Abstract: We investigated the effect of asiatic acid (AA) on hemodynamic status, vascular function, oxidative stress markers, endothelial nitric oxide synthase (eNOS), and nicotinamide adenine dinucleotide phosphate (NADPH) oxidase subunit expression in Nω‐nitro‐l‐arginine methyl ester hydrochloride (l‐NAME)‐induced hypertensive rats. Male Sprague–Dawley rats treated with l‐NAME (40 mg/kg/day) in drinking water for 5 weeks showed significant increases in mean arterial pressure, heart rate, hindlimb vascular resistance, vascular dysfunction, superoxide anion (O2•−) production, and plasma malondialdehyde. Moreover, NO metabolite (NOx) levels were reduced, aortic eNOS expression was downregulated, and NADPH oxidase subunit p47phox was upregulated in hypertensive rats (p 
      PubDate: 2014-04-11T03:35:24.939759-05:
      DOI: 10.1002/ptr.5156
       
  • Prophylactic and Therapeutic Effects of Acanthopanax senticosus Harms
           Extract on Murine Collagen‐induced Arthritis
    • Authors: Yusuke Takahashi; Maki Tanaka, Ryosei Murai, Kageaki Kuribayashi, Daisuke Kobayashi, Nozomi Yanagihara, Naoki Watanabe
      First page: 1513
      Abstract: Evidences are accumulating that extract of Acanthopanax senticosus Harms (ASH; syn Eleutherococcus senticosus [Rupr. & Maxim.] Maxim), a shrub native to Northeastern Asia, has antiinflammatory effects. In this study, we examined prophylactic and therapeutic effects of ASH extract (ASHE) on rheumatoid arthritis using collagen‐induced arthritis (CIA) mouse model. Acanthopanax senticosus Harms extract was administered before the onset of arthritis in the prophylaxis model. In the therapeutic model, ASHE was administered after the onset of arthritis with or without anti‐TNF‐α antibody. The ASHE treatment showed efficacy before onset of CIA but there was no effect after CIA was established. The ASHE treatment delayed the onset and decreased severity of CIA. In vitro examinations showed that ASHE is an antioxidant and that ASHE suppresses TNF‐α and interleukin‐6 production in human peripheral blood mononuclear cells. The combination therapy with ASHE and anti‐TNF‐α antibody reduced the severity of arthritis compared with anti‐TNF‐α antibody alone. The present study shows that ASHE has prophylactic effect against CIA and support therapeutic effect of anti‐TNF‐α antibody. © 2014 The
      Authors . Phytotherapy Research published by John Wiley & Sons Ltd.
      PubDate: 2014-05-02T19:41:02.939731-05:
      DOI: 10.1002/ptr.5157
       
  • IQP‐GC‐101 Reduces Body Weight and Body Fat Mass: A
           Randomized, Double‐Blind, Placebo‐Controlled Study
    • Authors: Pee‐Win Chong; Zhi‐Ming Beah, Barbara Grube, Linda Riede
      First page: 1520
      Abstract: IQP‐GC‐101 is a patented blend of the standardized extracts of Garcinia cambogia, Camellia sinensis, unroasted Coffea arabica, and Lagerstroemia speciosa. These individual ingredients of IQP‐GC‐101 have each shown promise in promoting weight loss; however, the efficacy of the blend has not been established. This randomized, placebo‐controlled, double‐blind, parallel group study conducted over 14 weeks (including a 2‐week run‐in phase) aimed to investigate the efficacy and safety of IQP‐GC‐101 in reducing body weight and body fat mass in overweight Caucasian adults. Subjects took three IQP‐GC‐101 or placebo tablets, twice a day, 30 min before main meals. All subjects also adhered to a 500 kcal/day energy deficit diet with 30% of energy from fat. Ninety‐one overweight and mildly obese subjects (46 in the IQP‐GC‐101 group, 45 in the placebo group) completed the study. After 12‐week intervention, IQP‐GC‐101 resulted in a mean (±SD) weight loss of 2.26 ± 2.37 kg compared with 0.56 ± 2.34 kg for placebo (pU = 0.002). There was also significantly more reduction in body fat mass, waist circumference, and hip circumference in the IQP‐GC‐101 group. No serious adverse events were reported. The use of IQP‐GC‐101 has been shown to result in body weight and body fat reduction in the current study, with good tolerability. © 2014 InQpharm Group Sdn Bhd. Phytotherapy Research published by John Wiley & Sons, Ltd.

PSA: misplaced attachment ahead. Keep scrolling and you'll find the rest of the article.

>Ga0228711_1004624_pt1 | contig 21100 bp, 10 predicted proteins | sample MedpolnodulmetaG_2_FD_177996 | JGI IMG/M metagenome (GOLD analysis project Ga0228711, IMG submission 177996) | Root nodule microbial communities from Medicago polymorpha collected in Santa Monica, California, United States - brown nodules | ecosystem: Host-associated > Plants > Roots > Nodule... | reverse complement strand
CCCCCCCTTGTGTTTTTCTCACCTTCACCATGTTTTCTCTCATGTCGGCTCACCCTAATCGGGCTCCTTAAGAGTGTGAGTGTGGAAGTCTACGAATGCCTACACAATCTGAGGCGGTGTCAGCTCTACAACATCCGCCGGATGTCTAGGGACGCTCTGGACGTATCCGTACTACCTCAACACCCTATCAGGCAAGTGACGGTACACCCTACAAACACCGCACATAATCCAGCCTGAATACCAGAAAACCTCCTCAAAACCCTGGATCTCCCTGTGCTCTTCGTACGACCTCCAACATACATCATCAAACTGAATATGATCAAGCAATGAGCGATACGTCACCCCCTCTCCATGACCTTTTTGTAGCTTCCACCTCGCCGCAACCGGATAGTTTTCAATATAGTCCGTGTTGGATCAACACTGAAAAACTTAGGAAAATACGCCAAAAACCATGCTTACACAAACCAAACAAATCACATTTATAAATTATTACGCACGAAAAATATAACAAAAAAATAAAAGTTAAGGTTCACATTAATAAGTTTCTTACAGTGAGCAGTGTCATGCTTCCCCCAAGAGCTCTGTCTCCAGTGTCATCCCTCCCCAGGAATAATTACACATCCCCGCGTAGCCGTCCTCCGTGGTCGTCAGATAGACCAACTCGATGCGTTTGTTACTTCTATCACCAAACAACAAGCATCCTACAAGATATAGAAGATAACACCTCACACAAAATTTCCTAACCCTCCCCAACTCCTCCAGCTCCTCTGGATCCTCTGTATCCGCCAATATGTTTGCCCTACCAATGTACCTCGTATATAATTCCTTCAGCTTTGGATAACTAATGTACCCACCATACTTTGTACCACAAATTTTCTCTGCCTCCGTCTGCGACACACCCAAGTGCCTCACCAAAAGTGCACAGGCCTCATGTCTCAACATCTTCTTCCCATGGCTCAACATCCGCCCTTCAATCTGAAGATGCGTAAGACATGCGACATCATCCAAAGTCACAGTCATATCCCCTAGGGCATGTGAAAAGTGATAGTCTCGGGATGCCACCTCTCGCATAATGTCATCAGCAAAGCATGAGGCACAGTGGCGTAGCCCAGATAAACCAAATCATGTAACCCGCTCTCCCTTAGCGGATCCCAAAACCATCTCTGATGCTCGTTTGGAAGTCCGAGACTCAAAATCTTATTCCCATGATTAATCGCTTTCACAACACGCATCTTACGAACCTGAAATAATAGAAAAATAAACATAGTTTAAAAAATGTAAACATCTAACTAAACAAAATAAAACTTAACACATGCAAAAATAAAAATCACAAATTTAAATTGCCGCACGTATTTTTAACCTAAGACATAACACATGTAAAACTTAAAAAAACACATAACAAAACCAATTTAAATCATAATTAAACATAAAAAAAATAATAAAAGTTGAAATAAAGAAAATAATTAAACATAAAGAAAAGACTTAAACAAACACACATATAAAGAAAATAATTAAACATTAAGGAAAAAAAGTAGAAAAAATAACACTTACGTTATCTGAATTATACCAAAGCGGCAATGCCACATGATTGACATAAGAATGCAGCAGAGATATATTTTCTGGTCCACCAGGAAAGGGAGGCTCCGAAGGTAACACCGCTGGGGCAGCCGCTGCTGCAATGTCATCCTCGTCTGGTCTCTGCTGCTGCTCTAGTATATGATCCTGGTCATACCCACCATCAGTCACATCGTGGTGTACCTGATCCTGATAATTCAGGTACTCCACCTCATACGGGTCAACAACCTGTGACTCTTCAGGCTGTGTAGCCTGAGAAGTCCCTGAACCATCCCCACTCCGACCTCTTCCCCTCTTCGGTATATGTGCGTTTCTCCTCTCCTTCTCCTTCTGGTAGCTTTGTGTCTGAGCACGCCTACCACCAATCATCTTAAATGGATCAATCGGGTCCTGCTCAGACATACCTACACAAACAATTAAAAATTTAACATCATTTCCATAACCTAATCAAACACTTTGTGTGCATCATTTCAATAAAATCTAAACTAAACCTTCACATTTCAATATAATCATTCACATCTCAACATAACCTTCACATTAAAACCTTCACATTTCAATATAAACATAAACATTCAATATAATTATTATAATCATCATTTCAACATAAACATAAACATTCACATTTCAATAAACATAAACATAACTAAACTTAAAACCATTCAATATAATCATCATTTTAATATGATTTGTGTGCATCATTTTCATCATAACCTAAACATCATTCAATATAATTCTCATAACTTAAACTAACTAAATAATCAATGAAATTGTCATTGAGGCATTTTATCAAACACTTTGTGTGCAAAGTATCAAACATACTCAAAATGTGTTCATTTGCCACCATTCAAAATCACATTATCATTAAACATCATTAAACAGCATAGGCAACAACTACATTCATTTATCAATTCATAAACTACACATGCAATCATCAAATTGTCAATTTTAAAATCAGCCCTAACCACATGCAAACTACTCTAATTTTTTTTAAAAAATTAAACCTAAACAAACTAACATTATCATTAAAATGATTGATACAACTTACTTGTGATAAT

PubDate: 2014-05-02T19:30:32.966362-05:
      DOI: 10.1002/ptr.5158
       
  • The Standardized Extract of Ziziphus jujuba Fruit (Jujube) Regulates
           Pro‐inflammatory Cytokine Expression in Cultured Murine Macrophages:
           Suppression of Lipopolysaccharide‐stimulated NF‐κB
           Activity
    • Authors: Jianping Chen; Crystal Y. Q. Du, Kelly Y. C. Lam, Wendy L. Zhang, Candy T. W. Lam, Artemis L. Yan, Ping Yao, David T. W. Lau, Tina T. X. Dong, Karl W. K. Tsim
      First page: 1527
      Abstract: The fruit of Ziziphus jujuba Mill., known as jujube or Chinese date, is commonly consumed as a health supplement or herbal medicine worldwide. To study the beneficial role of jujube in regulating immune response, we investigated its roles on the expressions of pro‐inflammatory cytokines in cultured macrophages. Application of chemically standardized jujube water extract for 24 h stimulated the transcriptional expression of interleukin (IL)‐1β, IL‐6, and tumor necrosis factor (TNF)‐α in cultured RAW 264.7 macrophages. In contrast, the pretreatment with jujube water extract suppressed the expression of IL‐1β and IL‐6, but not for TNF‐α in lipopolysaccharide (LPS)‐stimulated macrophages. The IL‐1β and IL‐6 cytokines in LPS‐induced macrophages were suppressed by jujube water extract in both mRNA and protein levels. In parallel, the inhibition of jujube water extract on the transcriptional activity of nuclear factor‐kappa B was revealed in LPS‐induced macrophages. These results verified the bidirectional immune‐modulatory roles of jujube by regulating the expressions of pro‐inflammatory cytokines in macrophages. Copyright © 2014 John Wiley & Sons, Ltd.